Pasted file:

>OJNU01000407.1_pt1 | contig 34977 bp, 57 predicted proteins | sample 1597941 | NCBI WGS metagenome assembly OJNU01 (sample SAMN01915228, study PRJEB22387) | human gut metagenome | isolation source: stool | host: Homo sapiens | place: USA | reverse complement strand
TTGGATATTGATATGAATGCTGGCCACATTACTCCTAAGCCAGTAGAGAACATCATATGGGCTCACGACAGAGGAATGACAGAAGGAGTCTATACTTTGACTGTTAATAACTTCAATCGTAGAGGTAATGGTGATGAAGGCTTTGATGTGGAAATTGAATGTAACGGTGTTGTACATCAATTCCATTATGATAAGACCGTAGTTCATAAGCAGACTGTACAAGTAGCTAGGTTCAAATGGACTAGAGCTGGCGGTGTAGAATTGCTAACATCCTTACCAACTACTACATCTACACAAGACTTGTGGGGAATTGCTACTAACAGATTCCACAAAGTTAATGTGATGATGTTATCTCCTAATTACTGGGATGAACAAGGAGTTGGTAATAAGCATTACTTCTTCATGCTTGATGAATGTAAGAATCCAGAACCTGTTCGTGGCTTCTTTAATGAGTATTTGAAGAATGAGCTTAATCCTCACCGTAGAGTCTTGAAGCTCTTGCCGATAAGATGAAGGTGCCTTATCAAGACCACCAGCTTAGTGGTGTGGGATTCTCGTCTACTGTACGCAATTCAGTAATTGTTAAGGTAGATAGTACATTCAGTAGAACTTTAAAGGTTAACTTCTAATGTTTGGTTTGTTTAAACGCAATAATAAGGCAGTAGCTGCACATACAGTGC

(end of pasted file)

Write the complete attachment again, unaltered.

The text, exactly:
>OJNU01000407.1_pt1 | contig 34977 bp, 57 predicted proteins | sample 1597941 | NCBI WGS metagenome assembly OJNU01 (sample SAMN01915228, study PRJEB22387) | human gut metagenome | isolation source: stool | host: Homo sapiens | place: USA | reverse complement strand
TTGGATATTGATATGAATGCTGGCCACATTACTCCTAAGCCAGTAGAGAACATCATATGGGCTCACGACAGAGGAATGACAGAAGGAGTCTATACTTTGACTGTTAATAACTTCAATCGTAGAGGTAATGGTGATGAAGGCTTTGATGTGGAAATTGAATGTAACGGTGTTGTACATCAATTCCATTATGATAAGACCGTAGTTCATAAGCAGACTGTACAAGTAGCTAGGTTCAAATGGACTAGAGCTGGCGGTGTAGAATTGCTAACATCCTTACCAACTACTACATCTACACAAGACTTGTGGGGAATTGCTACTAACAGATTCCACAAAGTTAATGTGATGATGTTATCTCCTAATTACTGGGATGAACAAGGAGTTGGTAATAAGCATTACTTCTTCATGCTTGATGAATGTAAGAATCCAGAACCTGTTCGTGGCTTCTTTAATGAGTATTTGAAGAATGAGCTTAATCCTCACCGTAGAGTCTTGAAGCTCTTGCCGATAAGATGAAGGTGCCTTATCAAGACCACCAGCTTAGTGGTGTGGGATTCTCGTCTACTGTACGCAATTCAGTAATTGTTAAGGTAGATAGTACATTCAGTAGAACTTTAAAGGTTAACTTCTAATGTTTGGTTTGTTTAAACGCAATAATAAGGCAGTAGCTGCACATACAGTGC